NEW YORK (BLOOMBERG) - US stocks slipped amid growing speculation that the Federal Reserve will raise interest rates this year, undermining demand for riskier assets, while results from Alcoa Inc. disappointed.
Alcoa lost 6.9 per cent after reporting a profit and sales that missed analysts' estimates. The aluminum producer will split into two companies next month. Apple added 2 per cent, poised to extend its longest winning streak in two months after Samsung Electronics Co. ended production of a troubled smartphone that was supposed to compete with the iPhone.
The S&P 500 Index fell 0.3 per cent to 2,157.54 at 9:33 a.m. in New York (9:33 p.m Singapore time) , after capping its third gain in four days on Monday. The Nasdaq 100 Index declined 0.2 percent following a fresh record, its 13th this year and the most since the tech bubble.
"Alcoa is always the first off and seen as a bellwether for industrial demand," Chris Gaffney, president of world markets at St. Louis-based EverBank, said by phone.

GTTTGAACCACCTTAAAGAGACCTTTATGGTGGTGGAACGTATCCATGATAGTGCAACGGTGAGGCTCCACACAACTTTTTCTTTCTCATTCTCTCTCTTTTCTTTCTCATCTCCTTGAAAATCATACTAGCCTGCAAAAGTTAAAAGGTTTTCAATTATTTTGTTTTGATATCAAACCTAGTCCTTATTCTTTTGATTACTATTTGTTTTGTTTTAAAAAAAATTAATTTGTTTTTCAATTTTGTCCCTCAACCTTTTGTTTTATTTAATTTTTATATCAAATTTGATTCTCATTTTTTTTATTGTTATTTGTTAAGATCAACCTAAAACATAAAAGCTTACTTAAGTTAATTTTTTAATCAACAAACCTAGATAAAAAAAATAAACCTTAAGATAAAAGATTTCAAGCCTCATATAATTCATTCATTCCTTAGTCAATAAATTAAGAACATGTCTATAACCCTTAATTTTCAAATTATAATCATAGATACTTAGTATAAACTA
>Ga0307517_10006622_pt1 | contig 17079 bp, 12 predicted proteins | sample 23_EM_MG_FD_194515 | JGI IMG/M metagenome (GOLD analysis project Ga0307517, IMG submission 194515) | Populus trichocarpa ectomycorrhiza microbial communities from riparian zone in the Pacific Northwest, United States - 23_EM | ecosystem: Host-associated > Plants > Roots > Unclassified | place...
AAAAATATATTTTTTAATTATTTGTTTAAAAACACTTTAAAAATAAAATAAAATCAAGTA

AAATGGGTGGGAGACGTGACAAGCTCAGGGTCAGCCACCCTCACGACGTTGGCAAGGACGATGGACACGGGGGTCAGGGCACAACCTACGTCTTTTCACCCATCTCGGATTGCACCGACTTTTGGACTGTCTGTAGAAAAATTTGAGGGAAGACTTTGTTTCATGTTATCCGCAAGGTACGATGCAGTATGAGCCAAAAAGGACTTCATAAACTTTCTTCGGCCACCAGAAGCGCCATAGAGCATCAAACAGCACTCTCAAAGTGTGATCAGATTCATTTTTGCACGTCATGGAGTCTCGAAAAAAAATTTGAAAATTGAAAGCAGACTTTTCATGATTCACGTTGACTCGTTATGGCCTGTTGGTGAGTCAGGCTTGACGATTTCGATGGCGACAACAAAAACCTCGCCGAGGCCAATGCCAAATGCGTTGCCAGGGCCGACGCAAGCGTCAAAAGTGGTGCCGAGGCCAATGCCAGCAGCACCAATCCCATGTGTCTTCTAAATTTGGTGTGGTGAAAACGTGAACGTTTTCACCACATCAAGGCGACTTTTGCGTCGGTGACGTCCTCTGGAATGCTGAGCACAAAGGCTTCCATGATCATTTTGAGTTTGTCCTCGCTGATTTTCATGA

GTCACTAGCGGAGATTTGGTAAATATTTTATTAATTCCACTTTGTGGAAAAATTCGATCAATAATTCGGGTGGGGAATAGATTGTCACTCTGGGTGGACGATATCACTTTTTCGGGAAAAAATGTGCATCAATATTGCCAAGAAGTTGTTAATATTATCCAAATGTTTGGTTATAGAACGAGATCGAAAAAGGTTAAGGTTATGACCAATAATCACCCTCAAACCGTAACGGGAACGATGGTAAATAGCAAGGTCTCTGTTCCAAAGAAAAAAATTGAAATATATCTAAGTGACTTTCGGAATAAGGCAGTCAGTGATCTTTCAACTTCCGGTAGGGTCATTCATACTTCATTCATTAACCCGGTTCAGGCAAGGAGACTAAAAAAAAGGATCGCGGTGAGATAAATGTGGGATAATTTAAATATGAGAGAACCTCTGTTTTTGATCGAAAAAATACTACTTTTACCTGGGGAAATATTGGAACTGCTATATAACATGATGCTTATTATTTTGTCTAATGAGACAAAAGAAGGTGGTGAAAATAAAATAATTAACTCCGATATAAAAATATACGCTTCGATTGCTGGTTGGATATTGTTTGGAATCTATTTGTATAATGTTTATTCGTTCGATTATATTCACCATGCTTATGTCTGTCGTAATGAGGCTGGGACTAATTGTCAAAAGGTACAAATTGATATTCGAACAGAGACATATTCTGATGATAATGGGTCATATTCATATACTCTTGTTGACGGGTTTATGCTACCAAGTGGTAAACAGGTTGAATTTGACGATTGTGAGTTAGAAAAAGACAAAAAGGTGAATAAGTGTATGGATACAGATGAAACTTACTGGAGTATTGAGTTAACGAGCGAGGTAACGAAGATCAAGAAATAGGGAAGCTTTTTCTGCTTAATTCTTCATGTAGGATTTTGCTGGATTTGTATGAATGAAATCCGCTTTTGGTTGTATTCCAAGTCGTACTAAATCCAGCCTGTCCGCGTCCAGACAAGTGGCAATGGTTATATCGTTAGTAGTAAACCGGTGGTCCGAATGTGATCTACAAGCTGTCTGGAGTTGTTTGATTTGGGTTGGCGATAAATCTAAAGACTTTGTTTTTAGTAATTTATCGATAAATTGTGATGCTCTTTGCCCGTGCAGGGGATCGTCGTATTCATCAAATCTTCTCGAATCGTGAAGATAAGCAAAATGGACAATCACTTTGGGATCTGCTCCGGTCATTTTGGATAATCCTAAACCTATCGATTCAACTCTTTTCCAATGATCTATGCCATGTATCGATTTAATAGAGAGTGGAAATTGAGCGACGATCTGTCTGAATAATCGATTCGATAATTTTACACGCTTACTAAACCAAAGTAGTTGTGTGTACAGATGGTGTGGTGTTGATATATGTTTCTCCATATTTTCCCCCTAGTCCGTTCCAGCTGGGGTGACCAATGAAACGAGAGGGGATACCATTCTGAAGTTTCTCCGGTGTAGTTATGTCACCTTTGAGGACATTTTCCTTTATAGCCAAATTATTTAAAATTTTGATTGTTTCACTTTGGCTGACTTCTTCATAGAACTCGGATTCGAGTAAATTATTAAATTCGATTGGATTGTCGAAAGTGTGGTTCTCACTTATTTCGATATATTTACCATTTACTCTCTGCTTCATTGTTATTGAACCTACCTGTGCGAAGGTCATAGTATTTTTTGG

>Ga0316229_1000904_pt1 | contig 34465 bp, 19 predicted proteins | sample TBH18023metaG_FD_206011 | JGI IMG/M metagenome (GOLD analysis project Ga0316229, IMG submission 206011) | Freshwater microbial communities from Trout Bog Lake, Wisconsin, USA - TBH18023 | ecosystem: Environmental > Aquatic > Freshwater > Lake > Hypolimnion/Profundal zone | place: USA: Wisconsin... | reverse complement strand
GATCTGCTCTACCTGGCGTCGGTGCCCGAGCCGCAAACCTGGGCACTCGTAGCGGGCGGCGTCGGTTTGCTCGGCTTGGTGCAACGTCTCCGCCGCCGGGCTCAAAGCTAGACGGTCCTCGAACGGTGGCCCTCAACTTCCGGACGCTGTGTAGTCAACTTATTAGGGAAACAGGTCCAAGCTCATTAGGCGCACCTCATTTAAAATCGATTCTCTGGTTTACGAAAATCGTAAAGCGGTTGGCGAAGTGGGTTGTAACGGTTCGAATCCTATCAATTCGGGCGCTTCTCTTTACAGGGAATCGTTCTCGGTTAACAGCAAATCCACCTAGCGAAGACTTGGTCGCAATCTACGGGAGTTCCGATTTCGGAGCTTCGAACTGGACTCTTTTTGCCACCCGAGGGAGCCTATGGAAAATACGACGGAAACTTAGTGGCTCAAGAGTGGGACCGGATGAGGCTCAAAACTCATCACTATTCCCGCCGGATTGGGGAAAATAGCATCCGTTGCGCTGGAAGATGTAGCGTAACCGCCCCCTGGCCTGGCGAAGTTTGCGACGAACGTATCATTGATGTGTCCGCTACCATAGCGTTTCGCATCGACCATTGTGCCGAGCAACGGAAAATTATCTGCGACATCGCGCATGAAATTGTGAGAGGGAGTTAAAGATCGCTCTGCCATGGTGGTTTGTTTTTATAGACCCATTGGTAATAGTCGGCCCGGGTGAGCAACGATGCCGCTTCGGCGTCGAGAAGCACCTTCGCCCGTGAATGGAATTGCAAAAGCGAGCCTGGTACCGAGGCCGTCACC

Traders boosted odds for a December hike to 68 per cent, from 64 per cent on Friday and about 50 per cent two weeks ago as encouraging data signaled the US economy is strong enough to cope with higher borrowing costs. They are pricing in a 19 percent chance of a move next month.
Chicago Fed President Charles Evens told reporters in Sydney that a December move "could be fine," after arguing in a speech to keep rates low until core inflation moves higher.
The S&P 500 trades at more than 18 times estimated earnings, compared with a 15.6 average for the past five years. Now that Alcoa has unofficially kicked off the earnings season, investors will be looking for signs of sustainable profit growth at S&P 500 members. While analysts forecast a 1.6 per cent contraction in third-quarter profits at the gauge's members, US firms have beaten projections by an average margin of 3.6 percentage points in the past five years.
Investors will also look this week to minutes from the Fed's September meeting, which will be released on Wednesday, and retail sales, producer prices and consumer sentiment reports due Friday, for clues on the health of the world's biggest economy and the likely trajectory of interest rates.